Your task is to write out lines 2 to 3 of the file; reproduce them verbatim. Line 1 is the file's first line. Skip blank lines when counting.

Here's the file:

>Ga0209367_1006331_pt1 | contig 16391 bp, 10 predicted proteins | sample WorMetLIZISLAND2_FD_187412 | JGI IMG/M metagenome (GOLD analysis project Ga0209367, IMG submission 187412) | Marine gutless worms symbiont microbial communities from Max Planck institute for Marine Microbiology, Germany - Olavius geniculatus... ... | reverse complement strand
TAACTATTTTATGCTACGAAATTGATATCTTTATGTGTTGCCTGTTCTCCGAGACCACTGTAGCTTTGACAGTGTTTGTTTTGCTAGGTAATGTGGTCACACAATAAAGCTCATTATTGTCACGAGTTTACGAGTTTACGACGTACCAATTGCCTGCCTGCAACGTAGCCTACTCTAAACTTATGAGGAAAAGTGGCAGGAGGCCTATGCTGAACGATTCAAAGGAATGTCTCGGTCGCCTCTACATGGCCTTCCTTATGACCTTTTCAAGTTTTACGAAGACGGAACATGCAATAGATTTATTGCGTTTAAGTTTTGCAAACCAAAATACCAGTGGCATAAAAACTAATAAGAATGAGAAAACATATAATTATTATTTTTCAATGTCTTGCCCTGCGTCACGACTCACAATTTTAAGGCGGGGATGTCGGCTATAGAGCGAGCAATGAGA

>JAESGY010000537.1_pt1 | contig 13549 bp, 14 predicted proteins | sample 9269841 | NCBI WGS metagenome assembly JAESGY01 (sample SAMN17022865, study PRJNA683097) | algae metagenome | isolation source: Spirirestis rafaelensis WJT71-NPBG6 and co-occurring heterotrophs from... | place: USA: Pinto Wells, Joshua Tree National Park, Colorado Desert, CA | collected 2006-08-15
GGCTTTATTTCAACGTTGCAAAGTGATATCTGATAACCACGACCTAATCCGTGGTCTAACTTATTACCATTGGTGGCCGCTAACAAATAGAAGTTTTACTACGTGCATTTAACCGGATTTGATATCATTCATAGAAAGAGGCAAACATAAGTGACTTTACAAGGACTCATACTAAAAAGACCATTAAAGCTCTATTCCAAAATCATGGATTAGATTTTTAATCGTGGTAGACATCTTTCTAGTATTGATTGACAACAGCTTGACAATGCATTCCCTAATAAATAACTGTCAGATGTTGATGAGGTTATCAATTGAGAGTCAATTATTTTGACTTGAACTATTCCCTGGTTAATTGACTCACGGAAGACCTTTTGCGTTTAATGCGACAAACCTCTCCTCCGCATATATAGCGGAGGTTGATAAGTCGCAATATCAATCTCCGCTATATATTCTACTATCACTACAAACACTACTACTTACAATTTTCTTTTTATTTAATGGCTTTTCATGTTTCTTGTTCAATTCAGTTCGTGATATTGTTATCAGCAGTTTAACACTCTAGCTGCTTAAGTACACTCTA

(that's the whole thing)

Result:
TAACTATTTTATGCTACGAAATTGATATCTTTATGTGTTGCCTGTTCTCCGAGACCACTGTAGCTTTGACAGTGTTTGTTTTGCTAGGTAATGTGGTCACACAATAAAGCTCATTATTGTCACGAGTTTACGAGTTTACGACGTACCAATTGCCTGCCTGCAACGTAGCCTACTCTAAACTTATGAGGAAAAGTGGCAGGAGGCCTATGCTGAACGATTCAAAGGAATGTCTCGGTCGCCTCTACATGGCCTTCCTTATGACCTTTTCAAGTTTTACGAAGACGGAACATGCAATAGATTTATTGCGTTTAAGTTTTGCAAACCAAAATACCAGTGGCATAAAAACTAATAAGAATGAGAAAACATATAATTATTATTTTTCAATGTCTTGCCCTGCGTCACGACTCACAATTTTAAGGCGGGGATGTCGGCTATAGAGCGAGCAATGAGA

>JAESGY010000537.1_pt1 | contig 13549 bp, 14 predicted proteins | sample 9269841 | NCBI WGS metagenome assembly JAESGY01 (sample SAMN17022865, study PRJNA683097) | algae metagenome | isolation source: Spirirestis rafaelensis WJT71-NPBG6 and co-occurring heterotrophs from... | place: USA: Pinto Wells, Joshua Tree National Park, Colorado Desert, CA | collected 2006-08-15